Previous studies by Salmon and Daly have found that birth order along with sex is correlated with how a child acts and develops within the family. This study bridges the observation to non-kin interpersonal relationships ranging from friends to sexual partners. Only children were not specifically discussed in this article but the behavior of an only child can be compared to firstborn and lastborn data as only children are, by definition, the firstborn and lastborn of their families. Only children are similar to lastborns in that they are the only member of a multi-sibling family to receive "investment undiluted by the needs of a younger rival." Similarly, firstborn children are the only in the family to have experienced this same undiluted investment without any rivals, younger or older. I will be using a combination of results from the firstborns and lastborns to make assumptions about only children.
Catherine Salmon conducted this study by administering a questionnaire to two hundred and forty-five undergraduate students at Simon Fraser University. All students were enrolled in an introductory course in psychology and this survey fulfilled an experimental requirement. After dropping all twins and only children, two hundred and twenty-seven respondents remained. Most subjects were middle-income and their age ranged from eighteen to thirty-two with ninety-one percent being single and the remainder married or residing with their partner. Out of the two hundred and twenty-seven respondents, ninety-six were firstborn, seventy-two were middle-born, and fifty-nine were lastborn.
The results from this study agree with previous studies in suggesting that birth order has a significant impact on familial sentiment, with middleborns being the least family-oriented while firstborns and lastborns have the most obligation towards their family. The study also concludes that middleborns place greater value and more positive views of non-kin friendships than firstborns and lastborns. Both female and male middleborns were the least likely to report having cheated on a sexual partner with the females having a lower occurrence than their male counterparts. Overall, this suggests that middle-born children appear to be specialists in non-kin reciprocal relationships.
This study was limited to college students with a majority being of the participants being typical college age, eighteen - twenty-four. The author suggested that it would be beneficial to look at the interpersonal relationship question with a larger sample with more diverse age groups as the definition of a committed relationship is quite different at age 30 than it was at age 20. When multi-sibling non-human animals are observed, environment plays a large role in determine the pursuit of tactics and strategy. This study does not have the scope to cover all factors and variables in a participant's life span, which may have affected their behaviors. Having more evenly distributed numbers of each birth order would also lend to results that are more reliable.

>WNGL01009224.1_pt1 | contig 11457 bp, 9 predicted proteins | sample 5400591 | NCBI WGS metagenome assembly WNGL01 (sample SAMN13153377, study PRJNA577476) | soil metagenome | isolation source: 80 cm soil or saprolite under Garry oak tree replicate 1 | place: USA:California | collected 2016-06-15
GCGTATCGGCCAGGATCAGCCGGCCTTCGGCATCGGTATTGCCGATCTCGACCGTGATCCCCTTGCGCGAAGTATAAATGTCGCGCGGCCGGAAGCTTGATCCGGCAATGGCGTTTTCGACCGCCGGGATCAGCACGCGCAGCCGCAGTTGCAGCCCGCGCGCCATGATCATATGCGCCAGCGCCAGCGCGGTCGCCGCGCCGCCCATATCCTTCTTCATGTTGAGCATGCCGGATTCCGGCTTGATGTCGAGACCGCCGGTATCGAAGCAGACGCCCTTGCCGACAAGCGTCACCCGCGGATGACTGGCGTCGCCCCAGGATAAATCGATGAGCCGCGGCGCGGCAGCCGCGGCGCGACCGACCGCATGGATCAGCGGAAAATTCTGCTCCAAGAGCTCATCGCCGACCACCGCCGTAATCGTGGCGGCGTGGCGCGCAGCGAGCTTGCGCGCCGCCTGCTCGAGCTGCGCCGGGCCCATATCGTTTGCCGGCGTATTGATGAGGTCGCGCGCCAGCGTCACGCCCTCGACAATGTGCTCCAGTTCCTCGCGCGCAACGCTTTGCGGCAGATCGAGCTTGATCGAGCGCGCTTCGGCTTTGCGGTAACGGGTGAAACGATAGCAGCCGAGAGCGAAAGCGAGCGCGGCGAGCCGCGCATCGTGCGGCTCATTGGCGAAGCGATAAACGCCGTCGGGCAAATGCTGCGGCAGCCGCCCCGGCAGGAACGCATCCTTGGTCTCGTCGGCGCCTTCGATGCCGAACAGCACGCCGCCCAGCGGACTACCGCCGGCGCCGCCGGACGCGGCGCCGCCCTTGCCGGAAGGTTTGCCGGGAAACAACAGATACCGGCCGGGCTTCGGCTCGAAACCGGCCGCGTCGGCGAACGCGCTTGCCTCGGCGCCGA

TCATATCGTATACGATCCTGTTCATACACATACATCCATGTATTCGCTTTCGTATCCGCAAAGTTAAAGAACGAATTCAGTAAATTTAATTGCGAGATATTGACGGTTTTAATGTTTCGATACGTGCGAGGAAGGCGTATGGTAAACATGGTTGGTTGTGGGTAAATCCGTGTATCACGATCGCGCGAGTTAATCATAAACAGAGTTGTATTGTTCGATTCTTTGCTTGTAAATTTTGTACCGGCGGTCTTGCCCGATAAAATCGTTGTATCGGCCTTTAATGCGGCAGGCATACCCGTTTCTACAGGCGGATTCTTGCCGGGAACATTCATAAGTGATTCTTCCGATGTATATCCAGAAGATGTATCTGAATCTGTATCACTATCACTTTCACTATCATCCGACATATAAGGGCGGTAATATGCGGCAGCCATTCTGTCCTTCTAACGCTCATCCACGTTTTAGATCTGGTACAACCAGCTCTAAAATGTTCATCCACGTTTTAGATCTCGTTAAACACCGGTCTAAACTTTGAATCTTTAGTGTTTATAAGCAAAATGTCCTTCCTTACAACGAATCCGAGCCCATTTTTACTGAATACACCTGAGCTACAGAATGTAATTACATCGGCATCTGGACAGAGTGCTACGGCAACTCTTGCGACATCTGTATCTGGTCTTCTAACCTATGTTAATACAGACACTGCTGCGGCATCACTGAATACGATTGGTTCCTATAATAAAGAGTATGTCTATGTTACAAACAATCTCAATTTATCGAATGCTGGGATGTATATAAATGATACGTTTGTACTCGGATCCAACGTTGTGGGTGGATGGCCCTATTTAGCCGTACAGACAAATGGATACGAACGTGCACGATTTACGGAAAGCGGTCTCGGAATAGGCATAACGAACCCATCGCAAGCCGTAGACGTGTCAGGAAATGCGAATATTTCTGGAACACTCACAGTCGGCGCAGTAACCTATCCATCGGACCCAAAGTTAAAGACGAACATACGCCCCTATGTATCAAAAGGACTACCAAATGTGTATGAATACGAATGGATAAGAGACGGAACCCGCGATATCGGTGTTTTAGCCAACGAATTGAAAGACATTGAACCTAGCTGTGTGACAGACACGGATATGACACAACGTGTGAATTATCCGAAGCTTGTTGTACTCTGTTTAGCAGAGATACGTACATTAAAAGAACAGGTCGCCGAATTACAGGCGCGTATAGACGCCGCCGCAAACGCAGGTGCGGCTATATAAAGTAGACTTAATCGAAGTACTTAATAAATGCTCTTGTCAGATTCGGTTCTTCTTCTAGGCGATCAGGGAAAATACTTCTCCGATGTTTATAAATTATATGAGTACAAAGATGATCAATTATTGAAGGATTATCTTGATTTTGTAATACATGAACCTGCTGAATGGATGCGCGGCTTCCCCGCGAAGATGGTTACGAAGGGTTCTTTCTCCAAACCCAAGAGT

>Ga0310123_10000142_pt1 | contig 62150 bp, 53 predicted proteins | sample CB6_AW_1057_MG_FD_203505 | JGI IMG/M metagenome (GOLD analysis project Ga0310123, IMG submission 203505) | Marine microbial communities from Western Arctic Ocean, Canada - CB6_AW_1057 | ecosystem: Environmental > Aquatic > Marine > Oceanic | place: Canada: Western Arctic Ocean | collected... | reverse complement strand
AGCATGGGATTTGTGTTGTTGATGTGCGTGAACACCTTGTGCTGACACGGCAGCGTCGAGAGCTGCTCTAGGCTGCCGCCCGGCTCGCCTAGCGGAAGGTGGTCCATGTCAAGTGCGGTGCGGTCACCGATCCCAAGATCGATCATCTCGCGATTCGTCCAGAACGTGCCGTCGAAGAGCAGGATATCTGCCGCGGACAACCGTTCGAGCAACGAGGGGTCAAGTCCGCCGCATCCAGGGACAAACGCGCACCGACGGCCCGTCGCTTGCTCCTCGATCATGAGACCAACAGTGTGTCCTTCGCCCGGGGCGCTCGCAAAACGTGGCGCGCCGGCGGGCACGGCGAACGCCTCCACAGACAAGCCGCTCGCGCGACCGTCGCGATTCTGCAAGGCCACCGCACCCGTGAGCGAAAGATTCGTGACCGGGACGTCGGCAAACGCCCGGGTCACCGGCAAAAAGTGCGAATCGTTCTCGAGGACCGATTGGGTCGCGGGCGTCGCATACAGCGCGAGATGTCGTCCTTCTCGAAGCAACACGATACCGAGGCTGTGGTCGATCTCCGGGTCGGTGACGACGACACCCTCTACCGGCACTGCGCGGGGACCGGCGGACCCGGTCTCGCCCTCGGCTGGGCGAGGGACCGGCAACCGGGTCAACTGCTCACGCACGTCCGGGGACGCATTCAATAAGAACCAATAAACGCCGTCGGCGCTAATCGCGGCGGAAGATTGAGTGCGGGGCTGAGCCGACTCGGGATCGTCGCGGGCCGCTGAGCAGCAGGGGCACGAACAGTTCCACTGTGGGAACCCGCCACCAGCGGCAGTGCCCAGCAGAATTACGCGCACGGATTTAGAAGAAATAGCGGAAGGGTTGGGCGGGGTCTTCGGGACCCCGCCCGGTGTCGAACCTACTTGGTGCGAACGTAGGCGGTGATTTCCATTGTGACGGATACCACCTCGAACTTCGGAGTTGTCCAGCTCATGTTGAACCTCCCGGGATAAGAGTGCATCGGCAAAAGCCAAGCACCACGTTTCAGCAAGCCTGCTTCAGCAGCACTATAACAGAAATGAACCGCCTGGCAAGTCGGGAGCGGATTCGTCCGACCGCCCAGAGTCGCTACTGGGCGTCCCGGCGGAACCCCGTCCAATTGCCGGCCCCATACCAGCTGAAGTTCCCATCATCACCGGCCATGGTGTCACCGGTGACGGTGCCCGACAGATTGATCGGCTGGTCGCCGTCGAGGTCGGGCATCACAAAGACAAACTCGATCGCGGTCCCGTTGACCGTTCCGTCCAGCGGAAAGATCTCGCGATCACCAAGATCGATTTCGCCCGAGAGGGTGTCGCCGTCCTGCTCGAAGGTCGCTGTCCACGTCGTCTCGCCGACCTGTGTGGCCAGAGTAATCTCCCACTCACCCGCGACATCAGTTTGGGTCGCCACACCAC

Birth order in a multi-sibling family life is not something I had much experience with, but the results of this study confirmed my own assumptions after becoming aware of the topic. The study also confirmed my assumptions of only children when compared with firstborn and lastborn children. Only children receive their parent's undivided attention similar to firstborn children before the arrival of siblings and similar to lastborn children never having a younger sibling to competing for attention. According to Keller & Zach, (2002) "Firstborns are preferred over laterborns," which coincides with evolutionary generalization of "firstborns" being the prized child of the family. Only children are the firstborn by true definition as well as the lastborn by coincidence. Firstborn children are frequently the leader or protector of the younger siblings, have high expectations from the family to succeed, and tend to hold power within the family with a deep sense of familial obligation. Lastborn children are frequently referred to as "the baby" of the family, tend to be selfish, and tend to hold much regard to familial sentiment. In reference to interpersonal and romantic relationships, both lastborn and only children's selfish nature tend to shine through and they hold less regard and importance to these relationships. Conversely, a firstborn child's confidence, family dedication, and comfort with power and leadership allow them to succeed in interpersonal relationships, yet holding only a moderate importance to the maintenance of these relationships, which is also similar to the behavior of an only child.